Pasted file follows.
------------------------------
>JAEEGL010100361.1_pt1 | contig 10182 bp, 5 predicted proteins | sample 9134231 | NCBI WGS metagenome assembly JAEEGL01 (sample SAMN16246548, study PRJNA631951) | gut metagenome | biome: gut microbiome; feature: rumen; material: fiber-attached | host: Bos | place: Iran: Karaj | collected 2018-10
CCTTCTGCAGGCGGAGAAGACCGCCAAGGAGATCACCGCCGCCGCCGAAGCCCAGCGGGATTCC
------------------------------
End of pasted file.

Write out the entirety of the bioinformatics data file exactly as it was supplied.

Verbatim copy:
>JAEEGL010100361.1_pt1 | contig 10182 bp, 5 predicted proteins | sample 9134231 | NCBI WGS metagenome assembly JAEEGL01 (sample SAMN16246548, study PRJNA631951) | gut metagenome | biome: gut microbiome; feature: rumen; material: fiber-attached | host: Bos | place: Iran: Karaj | collected 2018-10
CCTTCTGCAGGCGGAGAAGACCGCCAAGGAGATCACCGCCGCCGCCGAAGCCCAGCGGGATTCC